The nurses noticed. Happy faces waved at me and I could see relief in so many eyes. People I had walled myself away from, people I have come to care for, looked at me like I had been in a coma and was finally waking up. Aurora danced and skittered around the hallway, fresh with new life after a good night's sleep in her own bed. I am remembering what it feels like to move, to try, to live. The doctors would not promise me that I could go home tomorrow, but it looks like Wednesday is a very real possibility. They mentioned they had seen me out and about and seemed to take that as a very good sign. I ate protein for the first time in almost a week. My stomach is cramping and complaining and I am exhausted from the day, but I want to go home. It would probably be better if I stayed tomorrow and gave my body a little more time to adjust to food and self-nutrition again, but I want to go home. So I am going to get up again in the morning and walk, and see what the doctors say in the afternoon. I am praying for complete healing of my GVHD, and a body that is as ready to be free of this hospital as my mind already is. And though I know it probably will be Wednesday before I break out, I am hoping for tomorrow.

And I am so thankful, so incredibly--beyond any words--thankful for my daughter, and my husband. I am so thankful that God gave me such purpose in my life. And I am grateful for sisters who encourage me and push me as necessary. I am touched by the family that continuously comes to see me and help whenever they are needed (today Marcine and Troy visited, which was such a blessing). I am awed by the amount of people who care for and love me and my family on a daily basis. The quote inside my tea bottle today was by Confucius, "Everything has beauty, but not everyone sees it." I suppose this is true, even of my recent obstacles. I wish I could say I have learned so much in the past couple weeks, or that they changed me for the better and I am happy to have lived them. I am not. I wish I could erase them entirely from my life. I still miss my dog, and hate that I am here again. Today, Colten brought me Kaed's ashes, and I took some comfort in knowing I will always have him with me. But I see no beauty. However, I am happy that I am waking up, and that I am going home. I  know I can continue to do what is necessary, and that I will be triumphant over my cancer in the end. And that is beautiful. Maybe it is not so much that we must see beauty in everything, as long as we can see the beauty that comes from everything. I would not walk these past weeks again. But I am looking forward to a beautiful tomorrow, and better days ahead.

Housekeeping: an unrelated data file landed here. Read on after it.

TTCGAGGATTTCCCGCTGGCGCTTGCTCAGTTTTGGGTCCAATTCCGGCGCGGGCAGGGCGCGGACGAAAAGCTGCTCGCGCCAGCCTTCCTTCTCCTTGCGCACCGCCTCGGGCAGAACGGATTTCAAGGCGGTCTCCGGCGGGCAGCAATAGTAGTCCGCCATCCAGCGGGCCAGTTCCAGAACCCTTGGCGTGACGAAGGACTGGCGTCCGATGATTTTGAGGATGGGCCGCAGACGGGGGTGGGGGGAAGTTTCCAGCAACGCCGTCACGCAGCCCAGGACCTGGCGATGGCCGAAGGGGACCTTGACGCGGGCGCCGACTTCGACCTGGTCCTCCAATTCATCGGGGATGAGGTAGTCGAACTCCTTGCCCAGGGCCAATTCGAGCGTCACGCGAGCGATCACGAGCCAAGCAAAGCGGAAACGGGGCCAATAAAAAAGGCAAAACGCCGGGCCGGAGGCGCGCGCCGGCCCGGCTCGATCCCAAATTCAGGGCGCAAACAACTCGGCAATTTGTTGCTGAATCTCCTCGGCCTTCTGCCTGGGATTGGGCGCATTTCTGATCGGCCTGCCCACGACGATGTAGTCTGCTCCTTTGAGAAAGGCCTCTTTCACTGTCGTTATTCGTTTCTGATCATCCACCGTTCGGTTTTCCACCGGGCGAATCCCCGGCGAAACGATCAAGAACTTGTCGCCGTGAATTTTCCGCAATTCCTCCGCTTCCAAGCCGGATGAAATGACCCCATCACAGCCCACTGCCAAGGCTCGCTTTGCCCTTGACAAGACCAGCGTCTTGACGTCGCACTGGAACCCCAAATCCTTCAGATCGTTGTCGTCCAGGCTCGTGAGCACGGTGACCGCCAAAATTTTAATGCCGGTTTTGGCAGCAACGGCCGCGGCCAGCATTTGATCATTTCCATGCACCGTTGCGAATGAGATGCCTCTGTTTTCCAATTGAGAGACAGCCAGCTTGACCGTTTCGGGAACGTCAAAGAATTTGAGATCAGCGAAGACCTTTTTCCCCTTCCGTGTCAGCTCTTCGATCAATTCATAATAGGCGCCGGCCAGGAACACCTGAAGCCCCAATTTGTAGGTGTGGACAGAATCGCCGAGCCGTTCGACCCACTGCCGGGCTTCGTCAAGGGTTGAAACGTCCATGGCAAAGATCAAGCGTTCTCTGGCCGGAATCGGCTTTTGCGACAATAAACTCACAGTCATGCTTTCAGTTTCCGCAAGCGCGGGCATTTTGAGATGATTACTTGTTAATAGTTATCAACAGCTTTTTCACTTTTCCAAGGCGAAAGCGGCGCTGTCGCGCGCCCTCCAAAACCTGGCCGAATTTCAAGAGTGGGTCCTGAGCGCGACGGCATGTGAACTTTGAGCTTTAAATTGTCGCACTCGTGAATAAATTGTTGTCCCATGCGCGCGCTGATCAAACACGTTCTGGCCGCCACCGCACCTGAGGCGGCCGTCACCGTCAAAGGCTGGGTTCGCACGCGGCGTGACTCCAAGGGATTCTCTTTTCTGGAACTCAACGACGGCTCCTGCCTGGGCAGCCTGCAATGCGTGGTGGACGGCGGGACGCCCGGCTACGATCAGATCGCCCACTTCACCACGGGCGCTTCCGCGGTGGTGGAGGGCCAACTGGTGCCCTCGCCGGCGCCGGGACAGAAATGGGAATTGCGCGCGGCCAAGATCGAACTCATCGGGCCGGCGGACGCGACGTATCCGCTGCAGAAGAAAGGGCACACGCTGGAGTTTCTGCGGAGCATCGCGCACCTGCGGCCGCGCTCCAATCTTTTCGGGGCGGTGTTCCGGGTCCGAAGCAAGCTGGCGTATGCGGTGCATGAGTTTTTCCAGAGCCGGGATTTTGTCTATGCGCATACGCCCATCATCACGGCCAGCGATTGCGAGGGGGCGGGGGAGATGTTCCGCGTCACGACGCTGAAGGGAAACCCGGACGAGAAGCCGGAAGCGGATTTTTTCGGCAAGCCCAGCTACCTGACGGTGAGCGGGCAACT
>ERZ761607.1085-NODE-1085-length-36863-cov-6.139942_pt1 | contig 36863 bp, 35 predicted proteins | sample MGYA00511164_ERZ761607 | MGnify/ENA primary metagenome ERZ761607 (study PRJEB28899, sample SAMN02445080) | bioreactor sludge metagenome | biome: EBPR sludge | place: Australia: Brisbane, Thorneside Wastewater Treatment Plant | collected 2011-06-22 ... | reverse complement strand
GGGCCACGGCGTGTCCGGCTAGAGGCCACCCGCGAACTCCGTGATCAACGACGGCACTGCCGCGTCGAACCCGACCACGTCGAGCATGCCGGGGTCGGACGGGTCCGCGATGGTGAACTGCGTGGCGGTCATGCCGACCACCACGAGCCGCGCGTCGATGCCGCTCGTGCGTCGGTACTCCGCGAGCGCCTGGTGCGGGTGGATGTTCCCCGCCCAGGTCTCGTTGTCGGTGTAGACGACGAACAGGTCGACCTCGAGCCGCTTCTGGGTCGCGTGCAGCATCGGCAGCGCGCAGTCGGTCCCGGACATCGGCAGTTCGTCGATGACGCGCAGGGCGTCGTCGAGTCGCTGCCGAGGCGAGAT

Sunday, July 5, 2015

Day +32

Well, another birthday and anniversary have come and gone. My second favorite time of year (Christmas will always be the first, of course) has passed by in a blink and I have missed it wasting away in a very tiny room hidden away around a long-forgotten corner of an old hospital. I am tired. More mentally than physically. I am finding that I have no mental fortitude left. I came to the hospital angry with myself, thinking I had somehow managed to get an infection by eating improperly washed or cooked food, or rubbing elbows with a sick stranger, but the anger gave me fuel to function. I vowed I would be out by the next day--just as soon as they got my fever under control. The doctors obviously had different plans, and my anger dissipated into disbelief and apathy as the days continued to stretch out and it became more and more apparent that I wasn't going to be leaving anytime soon, and it likely wasn't an infection that I had somehow caused.

I turned on the T.V. I only watched the television one time during my stay in 812, and once I saw that it was broken (a line ran through the middle) it drove me crazy and I opted to spend my time doing other things. The T.V. in 807 works perfectly. It is on most of the day. I don't really watch the shows on the screen, I just like the noise in the background. Sometimes it puts me to sleep, sometimes it drowns out the nurses and their lectures, and sometimes it is just a drone in the back of my mind as I stare at the walls and wish myself far away. I don't think the nurses like me anymore. I have a hard time being overly kind, or even civil, while they write "personalized care goals" for me on my white board (goals that I am supposed to set, but they feel the need to write instead due to my lack of interest) that include things like "walking around today." I still haven't walked around. I can feel my body weakening along with my resolve, and I know I am becoming the patient that I swore I would never be, the one that wastes away in a room. Yet here I sit.

I can't walk the halls. I can't be a transplant patient again. This sounds absurd and would make sense to no one but the other voices in my head because I have never stopped being a transplant patient, but putting on that stupid yellow gown, slapping on a pair of gloves and covering my face in that horrid mask to walk the same hallways I walked for 23 days is simply too much to ask. I can't bear it. I was only out of the hospital for just over a week. And it was a terrible week. And then I was back. Here. Away from my family, my home, my bed, my privacy, my everything. It was not enough time. I can't be that patient again. I can barely carry on a casual interchange with my nurses and aides (that I actually like). I find myself giving stunted answers and staring at the floor, my computer, the T.V., anywhere but their eyes, which might encourage them to continue speaking to me. I just can't be here anymore; I need to go home.